Early discussion of this problem.


Polling versus simple methods:

Perhaps the most widely used proof in this connection is the agreement between poll prediction and voting behaviour. We have already noted in an earlier chapter the smallness of the error made by the British Institute of Public Opinion in predicting voting behaviour during three elections in this country. In America, Gallup has reported that the average error of prediction from 1935-47 was four percentage points; this average relates to over 300 election predictions in the United States. If we look only at presidential elections, Mosteller gives a table showing that the errors of prediction in percentage points for the 1936, 1940, 1944, and 1948 elections were 6-5, 30, 2-3, and 5-3 per cent, giving an average of 4-3. This may sound reasonable, but before we can estimate the success of forecasting which is implied by an average error of a given magnitude, we need a base line against which to compare the results. Such a base line is furnished by what is called persistence forecasting. This method, taken over from weather forecasting, is a simple routine method in which the forecast for the next occasion is simply made in terms of what happened last time. In weather forecasting one would simply predict that to-morrow will be exactly like to-day. In election forecasting, it would mean predicting that each state will have the same Democratic percentage of the major party vote that it had in the previous presidential election year. This ‘persistence’ method is quite mechanical, requires no new investigation, and may thus serve as a useful base line in terms of which we can estimate the accuracy of the polls. Mosteller presents a table of the errors in persistence forecasting as compared with errors in the forecasts made by Gallup and Crossley, and concludes that ‘taken as a whole, it cannot be said that the polling forecasts in the past four presidental elections have a very distinguished record compared to persistence forecasts, which were as good or better in three out of four elections. The implication here is not that polling is no better, or not much better, than persistence forecasting but rather that polling has not yet proved its superiority in election forecasting under the conditions obtaining during the last four presidential elections.’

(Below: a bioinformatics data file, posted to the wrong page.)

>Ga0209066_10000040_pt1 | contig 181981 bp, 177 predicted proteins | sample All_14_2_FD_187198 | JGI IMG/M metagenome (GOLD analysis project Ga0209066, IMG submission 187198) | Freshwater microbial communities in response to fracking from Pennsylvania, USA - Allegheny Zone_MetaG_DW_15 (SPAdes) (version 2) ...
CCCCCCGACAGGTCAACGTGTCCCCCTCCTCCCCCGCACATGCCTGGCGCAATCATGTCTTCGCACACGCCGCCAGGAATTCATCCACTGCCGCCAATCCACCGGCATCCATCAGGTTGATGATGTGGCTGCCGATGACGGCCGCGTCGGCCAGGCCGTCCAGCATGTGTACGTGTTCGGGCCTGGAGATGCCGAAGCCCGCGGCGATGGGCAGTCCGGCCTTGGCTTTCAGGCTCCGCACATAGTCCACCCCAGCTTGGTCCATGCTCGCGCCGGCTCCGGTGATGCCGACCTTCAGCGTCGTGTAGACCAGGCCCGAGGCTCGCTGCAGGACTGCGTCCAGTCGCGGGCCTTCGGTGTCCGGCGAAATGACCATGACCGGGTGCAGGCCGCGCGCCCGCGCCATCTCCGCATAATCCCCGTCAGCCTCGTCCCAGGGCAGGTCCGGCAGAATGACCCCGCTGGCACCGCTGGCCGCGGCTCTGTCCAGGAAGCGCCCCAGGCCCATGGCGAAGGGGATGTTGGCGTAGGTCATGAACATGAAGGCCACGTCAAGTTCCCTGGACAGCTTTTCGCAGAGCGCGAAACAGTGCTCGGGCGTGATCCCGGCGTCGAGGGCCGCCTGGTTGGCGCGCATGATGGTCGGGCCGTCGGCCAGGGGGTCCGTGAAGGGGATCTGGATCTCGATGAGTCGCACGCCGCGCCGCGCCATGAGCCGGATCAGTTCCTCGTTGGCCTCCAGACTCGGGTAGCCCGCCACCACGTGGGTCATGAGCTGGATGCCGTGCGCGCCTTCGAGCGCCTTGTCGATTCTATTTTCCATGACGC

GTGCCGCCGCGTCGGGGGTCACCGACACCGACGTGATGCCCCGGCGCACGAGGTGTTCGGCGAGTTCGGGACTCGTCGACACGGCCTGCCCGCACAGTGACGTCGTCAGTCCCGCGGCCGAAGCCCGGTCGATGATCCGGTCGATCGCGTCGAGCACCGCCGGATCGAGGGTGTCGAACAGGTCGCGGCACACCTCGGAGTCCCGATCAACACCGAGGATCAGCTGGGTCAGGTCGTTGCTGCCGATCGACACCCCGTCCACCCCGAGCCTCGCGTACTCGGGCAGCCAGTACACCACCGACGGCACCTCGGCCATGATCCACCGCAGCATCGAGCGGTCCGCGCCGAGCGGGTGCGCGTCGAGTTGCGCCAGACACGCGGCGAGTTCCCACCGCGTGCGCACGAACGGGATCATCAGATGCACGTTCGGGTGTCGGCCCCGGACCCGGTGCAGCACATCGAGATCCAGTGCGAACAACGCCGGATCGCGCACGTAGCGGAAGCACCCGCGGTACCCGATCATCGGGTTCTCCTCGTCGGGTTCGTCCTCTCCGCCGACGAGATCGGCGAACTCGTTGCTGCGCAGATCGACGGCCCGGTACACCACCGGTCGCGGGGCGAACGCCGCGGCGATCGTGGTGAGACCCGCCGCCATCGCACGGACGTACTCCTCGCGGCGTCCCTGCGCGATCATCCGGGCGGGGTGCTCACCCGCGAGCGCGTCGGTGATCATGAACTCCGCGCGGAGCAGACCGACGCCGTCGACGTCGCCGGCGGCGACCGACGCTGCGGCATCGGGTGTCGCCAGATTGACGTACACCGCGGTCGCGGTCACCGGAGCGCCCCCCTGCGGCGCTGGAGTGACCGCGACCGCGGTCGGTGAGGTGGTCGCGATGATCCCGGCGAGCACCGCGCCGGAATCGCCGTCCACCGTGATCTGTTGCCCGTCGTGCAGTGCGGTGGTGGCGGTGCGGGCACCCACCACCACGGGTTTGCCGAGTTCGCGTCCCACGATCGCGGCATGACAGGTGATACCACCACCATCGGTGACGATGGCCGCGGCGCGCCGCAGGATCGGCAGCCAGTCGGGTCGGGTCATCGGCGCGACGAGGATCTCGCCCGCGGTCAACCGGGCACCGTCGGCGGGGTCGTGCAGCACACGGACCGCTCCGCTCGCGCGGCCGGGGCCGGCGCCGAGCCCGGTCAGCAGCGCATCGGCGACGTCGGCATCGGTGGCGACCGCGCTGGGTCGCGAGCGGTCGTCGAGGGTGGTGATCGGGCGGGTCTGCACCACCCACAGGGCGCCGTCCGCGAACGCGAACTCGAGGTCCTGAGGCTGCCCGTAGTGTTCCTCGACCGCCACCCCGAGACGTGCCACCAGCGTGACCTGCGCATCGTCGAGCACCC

Simple methods good!


On art preferences and politics:

No further work was done by the author in this connection, but the topic was taken up independently by Barron and Welsh, whose work lends considerable support to our general hypothesis. The first step taken by these writers was the construction of a scale for the measurement of complexity preferences. This scale consisted of 65 drawings of the kind illustrated in Figure 31. Very stable preferences were found for either the complex or the simple type of drawing and the whole scale had a very high reliability.22 It was used by the authors in a whole series of investigations, the results of some of which are of considerable interest here.